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AU - Neri, Eugenio

AU - Toscano, Thomas

AU - Papalia, Ugo

AU - Frati, Giacomo

AU - Massetti, Massimo

AU - Capannini, Gianni

AU - Tucci, Enrico

AU - Buklas, Dimitri

AU - Muzzi, Luigi

AU - Oricchio, Luca

AU - Sassi, Carlo

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N2 - Background: Acute myocardial ischemia and infarction due to retrograde dissection of the aortic root reaching the coronary ostia is a potentially fatal condition. Surgical treatment of these patients relies on the re-establishment of an adequate coronary blood flow and on the rescue of jeopardized myocardium. This article reports the results of a selected group of 24 patients with type A acute aortic dissection and coronary artery dissection. We review our experience and illustrate our approach to this condition, which evolved over a 15-year period. Methods: Between July 1985 and March 2000, 24 patients from a total of 211 (11.3%) treated for acute type A aortic dissection had dissection of at least one of the coronary ostia. There were 14 men and 10 women. The mean age was 65.5 years (median 61.7; range 41-78 years). The right coronary artery was involved in 11 patients, the left in 4 patients, and both coronary arteries in 9 patients. At admission, 16 patients had Q waves (66%), inferior in 6 (25%) and anterior, lateral, septal, or posterior in 10 (41%). All procedures were done on an emergency basis within 10 hours (median 4 hours) after initial chest pain and within 2 hours after the patient's arrival. Results: Hospital mortality was 20% (5 patients); 3 patients could not be weaned from cardiopulmonary bypass and died intraoperatively, and 2 patients died postoperatively of low cardiac output. Conclusions: As illustrated in this study, direct coronary repair is a safe alternative to bypass grafting. Aggressive myocardial resuscitation together with early operation is a key factor in the management of these patients.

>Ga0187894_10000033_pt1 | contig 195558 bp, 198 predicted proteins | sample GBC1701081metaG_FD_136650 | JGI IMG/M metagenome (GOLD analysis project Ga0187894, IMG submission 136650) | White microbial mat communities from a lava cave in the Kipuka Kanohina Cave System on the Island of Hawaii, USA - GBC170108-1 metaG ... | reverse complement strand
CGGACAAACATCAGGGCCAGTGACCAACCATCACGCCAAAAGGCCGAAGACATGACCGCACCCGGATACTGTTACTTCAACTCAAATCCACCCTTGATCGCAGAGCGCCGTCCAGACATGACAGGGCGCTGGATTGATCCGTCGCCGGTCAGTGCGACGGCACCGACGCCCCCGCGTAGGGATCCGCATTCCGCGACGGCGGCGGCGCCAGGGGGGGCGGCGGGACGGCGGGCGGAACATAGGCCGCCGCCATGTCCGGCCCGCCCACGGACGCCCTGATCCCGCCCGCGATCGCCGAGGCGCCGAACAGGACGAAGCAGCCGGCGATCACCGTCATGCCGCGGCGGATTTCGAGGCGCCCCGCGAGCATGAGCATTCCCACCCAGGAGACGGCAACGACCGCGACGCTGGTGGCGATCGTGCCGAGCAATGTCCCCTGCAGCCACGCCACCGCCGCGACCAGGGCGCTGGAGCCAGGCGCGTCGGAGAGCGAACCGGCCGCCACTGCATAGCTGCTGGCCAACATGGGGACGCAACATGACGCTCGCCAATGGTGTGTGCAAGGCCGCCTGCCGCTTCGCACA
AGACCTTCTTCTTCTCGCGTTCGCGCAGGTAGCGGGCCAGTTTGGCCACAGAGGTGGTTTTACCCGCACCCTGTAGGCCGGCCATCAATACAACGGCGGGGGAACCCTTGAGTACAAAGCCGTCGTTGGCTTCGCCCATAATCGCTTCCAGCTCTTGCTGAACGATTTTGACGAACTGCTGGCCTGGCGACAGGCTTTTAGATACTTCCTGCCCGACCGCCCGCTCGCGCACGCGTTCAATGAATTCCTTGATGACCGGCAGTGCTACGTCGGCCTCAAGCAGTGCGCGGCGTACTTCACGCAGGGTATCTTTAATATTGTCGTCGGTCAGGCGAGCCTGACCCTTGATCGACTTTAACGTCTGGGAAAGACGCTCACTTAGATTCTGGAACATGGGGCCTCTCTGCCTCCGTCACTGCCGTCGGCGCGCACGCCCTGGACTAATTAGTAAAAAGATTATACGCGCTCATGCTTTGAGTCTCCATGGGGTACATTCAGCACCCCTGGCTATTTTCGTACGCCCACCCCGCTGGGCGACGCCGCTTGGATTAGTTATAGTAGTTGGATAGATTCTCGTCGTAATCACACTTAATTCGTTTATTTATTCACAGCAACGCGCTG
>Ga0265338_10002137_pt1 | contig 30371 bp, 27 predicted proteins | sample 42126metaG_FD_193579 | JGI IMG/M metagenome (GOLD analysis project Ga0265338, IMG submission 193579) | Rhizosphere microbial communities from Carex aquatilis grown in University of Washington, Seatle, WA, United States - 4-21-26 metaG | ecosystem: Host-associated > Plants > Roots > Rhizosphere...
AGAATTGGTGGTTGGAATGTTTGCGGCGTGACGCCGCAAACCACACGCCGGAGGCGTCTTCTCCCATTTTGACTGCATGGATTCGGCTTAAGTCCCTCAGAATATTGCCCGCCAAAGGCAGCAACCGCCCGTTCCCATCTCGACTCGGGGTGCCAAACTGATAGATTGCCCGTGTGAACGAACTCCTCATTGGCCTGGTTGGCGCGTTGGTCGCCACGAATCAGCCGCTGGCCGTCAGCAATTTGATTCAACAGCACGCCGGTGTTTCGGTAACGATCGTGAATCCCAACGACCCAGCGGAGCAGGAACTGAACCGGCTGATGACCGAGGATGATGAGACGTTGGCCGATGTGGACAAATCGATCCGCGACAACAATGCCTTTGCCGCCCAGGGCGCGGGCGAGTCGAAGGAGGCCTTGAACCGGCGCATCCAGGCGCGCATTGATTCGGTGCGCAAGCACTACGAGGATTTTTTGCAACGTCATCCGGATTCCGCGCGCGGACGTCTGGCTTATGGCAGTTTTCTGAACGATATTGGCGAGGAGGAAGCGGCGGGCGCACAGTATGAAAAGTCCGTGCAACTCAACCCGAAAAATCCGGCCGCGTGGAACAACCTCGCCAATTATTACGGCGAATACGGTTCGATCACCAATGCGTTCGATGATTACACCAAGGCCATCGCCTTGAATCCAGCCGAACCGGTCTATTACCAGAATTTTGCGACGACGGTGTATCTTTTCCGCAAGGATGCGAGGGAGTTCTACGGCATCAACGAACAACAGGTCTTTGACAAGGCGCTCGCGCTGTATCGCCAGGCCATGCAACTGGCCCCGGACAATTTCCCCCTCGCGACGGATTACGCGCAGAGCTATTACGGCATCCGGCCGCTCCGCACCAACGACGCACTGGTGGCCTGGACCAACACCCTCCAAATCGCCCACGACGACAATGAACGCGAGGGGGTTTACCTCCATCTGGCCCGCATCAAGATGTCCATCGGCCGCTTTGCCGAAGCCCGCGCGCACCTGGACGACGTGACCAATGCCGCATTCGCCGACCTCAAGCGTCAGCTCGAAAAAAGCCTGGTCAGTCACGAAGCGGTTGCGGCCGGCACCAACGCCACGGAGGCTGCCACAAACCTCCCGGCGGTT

AB - Background: Acute myocardial ischemia and infarction due to retrograde dissection of the aortic root reaching the coronary ostia is a potentially fatal condition. Surgical treatment of these patients relies on the re-establishment of an adequate coronary blood flow and on the rescue of jeopardized myocardium. This article reports the results of a selected group of 24 patients with type A acute aortic dissection and coronary artery dissection. We review our experience and illustrate our approach to this condition, which evolved over a 15-year period. Methods: Between July 1985 and March 2000, 24 patients from a total of 211 (11.3%) treated for acute type A aortic dissection had dissection of at least one of the coronary ostia. There were 14 men and 10 women. The mean age was 65.5 years (median 61.7; range 41-78 years). The right coronary artery was involved in 11 patients, the left in 4 patients, and both coronary arteries in 9 patients. At admission, 16 patients had Q waves (66%), inferior in 6 (25%) and anterior, lateral, septal, or posterior in 10 (41%). All procedures were done on an emergency basis within 10 hours (median 4 hours) after initial chest pain and within 2 hours after the patient's arrival. Results: Hospital mortality was 20% (5 patients); 3 patients could not be weaned from cardiopulmonary bypass and died intraoperatively, and 2 patients died postoperatively of low cardiac output. Conclusions: As illustrated in this study, direct coronary repair is a safe alternative to bypass grafting. Aggressive myocardial resuscitation together with early operation is a key factor in the management of these patients.